Mia Hamm: 'Be a parent first, coach second'

Parents are coaches from day one. So, when a child or adolescent has been on the losing side of a game or match, instinct might be to point out what went wrong and what to do better next time.

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Parents are coaches from day one. We teach our children how to walk, how to eat, how better to tie their shoes. So, when a child or adolescent has been on the losing side of a game or match, instinct might be to point out what went wrong and what to do better next time.

Consider, if you don't already, keeping in mind that positivity and helping children feel supported are key elements to keeping children interested in sports -- not to mention key in the parent-child relationship.

If you decide to take Mia Hamm's advice, you'll support your children by being positive, win or lose.

A mother of three, Hamm has twice been named ESPN's Female Athlete of the Year, and she is the proud owner of two World Cup trophies and two Olympic gold medals. So, when she speaks on what it takes to be successful, she has a pretty trustworthy resume.

Hamm says the number one aspect of a child's success is positivity.

"The car ride home," she says, "is now a symbol of what many kids dislike most about sports. That's when parents criticize their performance, or say negative things about their coaches or teammates."

Think about it for just a moment -- do you know what it's like to dread a 'car ride' moment, knowing you will be stuck and at the whim of someone who holds tremendous power over you? If it can make your stomach a little nervous, thinking of those moments, imagine the feelings of a child on the walk to the car, cleats crunching gravel, stomach in knots.

So, whether your son or daughter plays soccer or another sport, try reflecting on how you handle the ride home (which can be a long one, if your child is on a travel team).

As parents, it can be easy to forget that our children are smart and intuitive -- they can read our body language and they notice if we are upbeat after a win, or quiet and cold after a loss. Certainly they'll notice if you are hypercritical -- win or lose.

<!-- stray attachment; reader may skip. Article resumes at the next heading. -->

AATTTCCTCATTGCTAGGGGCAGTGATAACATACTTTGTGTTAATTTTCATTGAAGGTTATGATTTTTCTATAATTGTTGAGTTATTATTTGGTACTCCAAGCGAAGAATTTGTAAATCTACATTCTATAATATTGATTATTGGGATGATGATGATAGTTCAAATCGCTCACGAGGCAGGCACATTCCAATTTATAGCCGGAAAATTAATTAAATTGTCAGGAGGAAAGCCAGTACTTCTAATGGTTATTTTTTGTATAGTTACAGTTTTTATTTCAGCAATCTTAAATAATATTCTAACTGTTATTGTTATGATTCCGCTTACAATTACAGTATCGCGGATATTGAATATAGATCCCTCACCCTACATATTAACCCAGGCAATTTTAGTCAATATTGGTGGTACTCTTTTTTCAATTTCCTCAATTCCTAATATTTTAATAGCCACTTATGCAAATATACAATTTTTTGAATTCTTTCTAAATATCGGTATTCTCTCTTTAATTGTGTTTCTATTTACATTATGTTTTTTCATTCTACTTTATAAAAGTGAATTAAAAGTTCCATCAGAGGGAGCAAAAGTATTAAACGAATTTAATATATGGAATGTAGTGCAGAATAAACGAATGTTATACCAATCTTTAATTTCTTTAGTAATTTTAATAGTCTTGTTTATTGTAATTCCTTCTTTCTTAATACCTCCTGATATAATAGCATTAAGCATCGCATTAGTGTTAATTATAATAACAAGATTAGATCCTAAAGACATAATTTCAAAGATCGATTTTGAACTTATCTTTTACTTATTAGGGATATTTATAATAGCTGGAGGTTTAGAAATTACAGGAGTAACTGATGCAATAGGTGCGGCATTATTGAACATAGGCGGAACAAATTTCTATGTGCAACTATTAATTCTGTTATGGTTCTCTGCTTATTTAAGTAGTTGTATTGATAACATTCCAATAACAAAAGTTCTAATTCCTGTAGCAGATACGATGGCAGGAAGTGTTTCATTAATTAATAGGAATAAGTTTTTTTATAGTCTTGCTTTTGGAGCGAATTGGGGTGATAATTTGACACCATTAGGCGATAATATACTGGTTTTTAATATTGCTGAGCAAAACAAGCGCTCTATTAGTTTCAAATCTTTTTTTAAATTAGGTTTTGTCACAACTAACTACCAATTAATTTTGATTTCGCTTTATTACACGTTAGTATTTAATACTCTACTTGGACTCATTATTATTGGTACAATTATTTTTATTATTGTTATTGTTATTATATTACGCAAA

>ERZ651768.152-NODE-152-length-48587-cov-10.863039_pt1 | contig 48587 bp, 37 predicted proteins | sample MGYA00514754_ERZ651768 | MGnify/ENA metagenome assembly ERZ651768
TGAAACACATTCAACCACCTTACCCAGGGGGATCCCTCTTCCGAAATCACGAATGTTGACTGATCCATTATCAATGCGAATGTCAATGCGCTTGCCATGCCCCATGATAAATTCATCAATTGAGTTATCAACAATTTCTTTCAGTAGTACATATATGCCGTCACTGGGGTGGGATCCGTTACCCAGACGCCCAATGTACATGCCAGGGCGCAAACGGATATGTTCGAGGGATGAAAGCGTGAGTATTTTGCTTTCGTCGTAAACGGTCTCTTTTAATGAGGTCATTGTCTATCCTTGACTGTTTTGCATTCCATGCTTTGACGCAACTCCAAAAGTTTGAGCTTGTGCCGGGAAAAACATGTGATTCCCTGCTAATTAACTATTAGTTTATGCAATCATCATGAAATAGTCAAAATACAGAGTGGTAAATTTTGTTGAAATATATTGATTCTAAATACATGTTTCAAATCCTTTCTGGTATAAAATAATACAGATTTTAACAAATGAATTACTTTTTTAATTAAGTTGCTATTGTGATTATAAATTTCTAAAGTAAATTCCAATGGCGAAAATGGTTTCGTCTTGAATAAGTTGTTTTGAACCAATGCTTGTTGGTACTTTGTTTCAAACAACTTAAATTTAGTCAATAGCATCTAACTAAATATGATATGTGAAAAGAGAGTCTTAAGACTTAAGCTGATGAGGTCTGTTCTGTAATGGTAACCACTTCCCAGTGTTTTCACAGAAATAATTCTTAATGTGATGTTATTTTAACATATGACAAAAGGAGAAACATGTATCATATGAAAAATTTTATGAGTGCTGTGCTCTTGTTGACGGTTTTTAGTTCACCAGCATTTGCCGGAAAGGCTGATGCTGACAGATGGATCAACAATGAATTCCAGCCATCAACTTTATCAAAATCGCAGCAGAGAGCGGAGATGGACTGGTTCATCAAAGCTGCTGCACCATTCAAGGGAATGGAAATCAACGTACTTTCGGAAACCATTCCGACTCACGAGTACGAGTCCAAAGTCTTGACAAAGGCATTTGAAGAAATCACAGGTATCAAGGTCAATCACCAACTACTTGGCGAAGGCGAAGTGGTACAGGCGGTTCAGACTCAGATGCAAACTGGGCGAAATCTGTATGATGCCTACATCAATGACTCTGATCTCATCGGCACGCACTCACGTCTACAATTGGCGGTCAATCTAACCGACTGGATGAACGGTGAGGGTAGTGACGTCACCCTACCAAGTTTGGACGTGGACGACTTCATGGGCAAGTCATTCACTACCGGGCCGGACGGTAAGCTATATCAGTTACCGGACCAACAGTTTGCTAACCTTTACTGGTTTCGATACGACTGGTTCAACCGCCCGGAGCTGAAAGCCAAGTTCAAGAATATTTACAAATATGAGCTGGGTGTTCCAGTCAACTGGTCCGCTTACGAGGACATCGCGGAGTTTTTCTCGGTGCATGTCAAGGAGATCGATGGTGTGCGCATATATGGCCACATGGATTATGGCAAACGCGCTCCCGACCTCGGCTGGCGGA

Dr. Gregory A. Dale, director of the Sport Psychology and Leadership Programs for Duke University Athletics, says there are some simple tools to help you be a parent first and a coach second.

"Most parents have their hearts in the right place when it comes to their children and sport. Unfortunately, some of us lose perspective along the way. Before competition, the only phrase we should use is, 'have fun,' "Dale said. "During competition, we should only use positive adjectives and stay away from using verbs."

OK, but how should we handle ourselves after competition? "Our love and support must be unconditional," says Dale.

"Finally, remember they need space after performing poorly," he said. "Just be their parent rather than trying to be their coach."

Hamm suggests parents also check their behavior on the sidelines.

"Kids on the field look over to their parents for approval, and I can see the adults' body language showing disapproval or disappointment," she said. "Parents -- keep a smile on your face, clap your hands, give a thumbs-up, show encouragement. You have to remember they are just kids. Win or lose, it's important to be a parent first and a coach second."

This story was written for our sponsor, Blue Cross Blue Shield of North Carolina.

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